Elon Musk sure fixed Twitter! Sharing some reporting from Mashable on how the whole blue checkmark fiasco has gone down subscriber-wise, and subscribers have gone down, TechDirt pretty much eviscerates the idea that Musk has any chance left to spin-doctor this into a win. There is no 5-Dimensional chess grand mastership here.
Mashable pointed out that the folks who pre-signed up for Musk’s blue checkmark of loyalty bailed on the subscription service in droves when he eliminated the mark’s utility as a verification tool.
The total early subscriber numbers are linked directly to internal leaks published(opens in a new tab) by the Washington Post last year showing that a total of 150,000 users originally signed up for Twitter Blue within just a few days of its launch in November. Twitter temporarily disabled new signups for about a month shortly after those users subscribed as a result of accounts signing up for Blue with the intent to impersonate major brands on the platform.
That means around 81,843 users, or 54.5 percent, of Twitter users who subscribed to Twitter Blue when it first launched in November are no longer subscribed to the service.
That’s an abnormally high churn rate for an online subscription service. Churn rate is the percentage of users that unsubscribe from a service.
Techdirt reminds us that this was Musk’s monetization bet. This is what the investors and all that debt are hanging on because the advertising revenue sure has melted away. Even before he bought the company advertisers were taking off, once he added his personal brand and flourish to everything on Twitter they just fled. Eliminating what little “trust and safety” was left has finished it, the movie is just going to take a long time to end.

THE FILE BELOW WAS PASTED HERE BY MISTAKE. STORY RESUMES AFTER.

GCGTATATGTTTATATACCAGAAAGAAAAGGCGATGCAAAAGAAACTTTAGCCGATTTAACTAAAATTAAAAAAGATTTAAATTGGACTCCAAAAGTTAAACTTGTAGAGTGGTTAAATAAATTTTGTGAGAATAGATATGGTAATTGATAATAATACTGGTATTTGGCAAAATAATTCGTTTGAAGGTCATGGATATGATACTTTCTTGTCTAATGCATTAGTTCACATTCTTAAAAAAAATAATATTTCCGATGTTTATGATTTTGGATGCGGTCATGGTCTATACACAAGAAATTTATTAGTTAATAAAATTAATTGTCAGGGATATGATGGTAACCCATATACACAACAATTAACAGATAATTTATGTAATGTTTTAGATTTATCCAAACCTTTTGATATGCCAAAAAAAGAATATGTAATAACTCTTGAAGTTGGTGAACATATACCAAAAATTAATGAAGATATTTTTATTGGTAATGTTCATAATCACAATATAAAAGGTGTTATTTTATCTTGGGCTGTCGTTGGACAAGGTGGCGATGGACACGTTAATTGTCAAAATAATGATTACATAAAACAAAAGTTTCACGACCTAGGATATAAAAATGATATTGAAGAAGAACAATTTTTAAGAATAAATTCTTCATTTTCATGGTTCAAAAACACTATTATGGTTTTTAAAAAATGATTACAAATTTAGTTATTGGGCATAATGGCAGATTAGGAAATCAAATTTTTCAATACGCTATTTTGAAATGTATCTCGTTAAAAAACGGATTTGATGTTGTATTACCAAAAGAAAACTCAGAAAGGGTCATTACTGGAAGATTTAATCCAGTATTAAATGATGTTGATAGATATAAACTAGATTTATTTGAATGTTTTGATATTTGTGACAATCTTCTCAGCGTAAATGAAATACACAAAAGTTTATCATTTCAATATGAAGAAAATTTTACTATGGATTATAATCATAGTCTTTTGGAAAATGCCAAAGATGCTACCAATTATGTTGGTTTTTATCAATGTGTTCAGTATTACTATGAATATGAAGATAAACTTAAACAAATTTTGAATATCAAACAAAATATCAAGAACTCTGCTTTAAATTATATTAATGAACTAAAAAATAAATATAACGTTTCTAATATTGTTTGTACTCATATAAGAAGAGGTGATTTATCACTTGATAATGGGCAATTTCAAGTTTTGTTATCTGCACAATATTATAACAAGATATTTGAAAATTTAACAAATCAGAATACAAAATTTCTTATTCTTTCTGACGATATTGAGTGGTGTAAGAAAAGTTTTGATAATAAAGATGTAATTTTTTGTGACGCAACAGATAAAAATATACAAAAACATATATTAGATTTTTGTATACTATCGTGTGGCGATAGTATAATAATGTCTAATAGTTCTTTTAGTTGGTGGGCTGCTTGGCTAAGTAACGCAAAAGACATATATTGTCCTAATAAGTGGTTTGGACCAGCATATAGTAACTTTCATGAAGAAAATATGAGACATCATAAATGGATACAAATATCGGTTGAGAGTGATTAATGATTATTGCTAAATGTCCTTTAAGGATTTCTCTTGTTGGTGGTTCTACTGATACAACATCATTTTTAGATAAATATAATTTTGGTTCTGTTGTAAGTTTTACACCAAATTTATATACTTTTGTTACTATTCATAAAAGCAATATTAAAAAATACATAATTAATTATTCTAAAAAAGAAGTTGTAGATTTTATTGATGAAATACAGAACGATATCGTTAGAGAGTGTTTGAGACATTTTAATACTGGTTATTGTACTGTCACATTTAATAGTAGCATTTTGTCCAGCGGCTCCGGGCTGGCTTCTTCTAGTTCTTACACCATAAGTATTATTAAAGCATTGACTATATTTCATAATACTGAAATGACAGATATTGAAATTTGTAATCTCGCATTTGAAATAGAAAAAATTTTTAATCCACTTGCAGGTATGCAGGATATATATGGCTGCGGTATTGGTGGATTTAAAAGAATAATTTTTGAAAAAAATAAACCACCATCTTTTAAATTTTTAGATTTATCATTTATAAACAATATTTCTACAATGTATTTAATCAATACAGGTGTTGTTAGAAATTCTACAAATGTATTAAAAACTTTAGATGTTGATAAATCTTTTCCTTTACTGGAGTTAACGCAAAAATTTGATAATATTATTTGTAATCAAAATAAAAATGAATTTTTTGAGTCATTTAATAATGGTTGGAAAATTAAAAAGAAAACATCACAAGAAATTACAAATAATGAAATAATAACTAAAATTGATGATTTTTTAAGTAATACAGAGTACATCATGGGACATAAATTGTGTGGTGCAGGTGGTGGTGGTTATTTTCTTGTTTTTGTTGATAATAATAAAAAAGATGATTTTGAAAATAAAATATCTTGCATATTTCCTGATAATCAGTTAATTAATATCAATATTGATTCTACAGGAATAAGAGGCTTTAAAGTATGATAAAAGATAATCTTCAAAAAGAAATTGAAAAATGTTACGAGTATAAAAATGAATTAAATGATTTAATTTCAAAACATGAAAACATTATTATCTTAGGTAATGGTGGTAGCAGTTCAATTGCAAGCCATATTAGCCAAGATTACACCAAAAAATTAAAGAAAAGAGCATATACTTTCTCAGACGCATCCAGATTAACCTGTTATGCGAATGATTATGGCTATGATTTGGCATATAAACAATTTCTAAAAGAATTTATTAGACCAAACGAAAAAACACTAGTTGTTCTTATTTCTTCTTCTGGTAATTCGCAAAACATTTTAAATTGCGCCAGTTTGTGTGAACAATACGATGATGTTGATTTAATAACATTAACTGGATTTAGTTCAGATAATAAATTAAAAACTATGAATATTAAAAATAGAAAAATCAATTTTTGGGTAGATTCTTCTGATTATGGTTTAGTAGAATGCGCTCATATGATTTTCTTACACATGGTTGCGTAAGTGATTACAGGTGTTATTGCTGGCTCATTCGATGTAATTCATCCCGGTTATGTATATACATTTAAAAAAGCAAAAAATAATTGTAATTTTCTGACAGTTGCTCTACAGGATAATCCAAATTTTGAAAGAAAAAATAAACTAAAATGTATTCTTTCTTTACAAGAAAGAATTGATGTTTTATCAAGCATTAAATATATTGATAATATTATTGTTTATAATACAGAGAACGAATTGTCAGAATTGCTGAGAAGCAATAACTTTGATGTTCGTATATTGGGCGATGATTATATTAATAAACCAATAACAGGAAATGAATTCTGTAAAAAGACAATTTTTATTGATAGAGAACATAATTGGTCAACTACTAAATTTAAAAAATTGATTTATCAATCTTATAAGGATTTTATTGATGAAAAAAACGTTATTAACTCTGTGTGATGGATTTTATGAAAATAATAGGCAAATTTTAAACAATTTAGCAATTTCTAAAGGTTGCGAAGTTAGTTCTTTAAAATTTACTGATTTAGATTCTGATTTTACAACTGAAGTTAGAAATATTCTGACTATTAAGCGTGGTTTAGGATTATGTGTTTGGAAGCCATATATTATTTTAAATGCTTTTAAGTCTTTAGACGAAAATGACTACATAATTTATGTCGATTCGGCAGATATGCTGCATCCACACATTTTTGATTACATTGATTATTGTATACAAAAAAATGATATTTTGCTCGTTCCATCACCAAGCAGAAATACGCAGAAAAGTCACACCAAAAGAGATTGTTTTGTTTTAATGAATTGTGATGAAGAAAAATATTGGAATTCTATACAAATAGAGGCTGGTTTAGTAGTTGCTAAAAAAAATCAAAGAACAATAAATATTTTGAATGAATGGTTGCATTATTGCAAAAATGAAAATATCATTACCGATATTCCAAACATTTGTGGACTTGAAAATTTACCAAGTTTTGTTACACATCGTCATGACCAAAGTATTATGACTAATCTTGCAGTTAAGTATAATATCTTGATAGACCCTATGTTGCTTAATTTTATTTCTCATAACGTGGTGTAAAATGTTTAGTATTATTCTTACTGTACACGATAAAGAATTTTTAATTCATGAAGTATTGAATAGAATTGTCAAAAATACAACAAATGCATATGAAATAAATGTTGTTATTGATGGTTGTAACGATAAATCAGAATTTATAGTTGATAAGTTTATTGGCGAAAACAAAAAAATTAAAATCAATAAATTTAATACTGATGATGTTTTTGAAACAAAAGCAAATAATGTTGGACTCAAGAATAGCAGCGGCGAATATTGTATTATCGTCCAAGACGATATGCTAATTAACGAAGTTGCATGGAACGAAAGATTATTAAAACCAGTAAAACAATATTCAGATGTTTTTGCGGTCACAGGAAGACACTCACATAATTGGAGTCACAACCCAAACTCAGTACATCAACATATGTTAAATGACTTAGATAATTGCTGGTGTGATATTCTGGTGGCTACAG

He basically made this is his big monetization bet… and it’s flopped. Embarrassingly so. Advertisers running away took away multiple billions of dollars in revenue, while Twitter Blue subscriptions have added… a few million dollars to the bottom line? Back in November, it became clear that a very small percentage of people were interested in paying. A followup in February found the numbers of paying subscribers was pitifully small. Musk’s plan to charge organizations a much higher fee to verify the organizations seems to have fallen flat as well.
Where is the revenue coming from to finance the debt?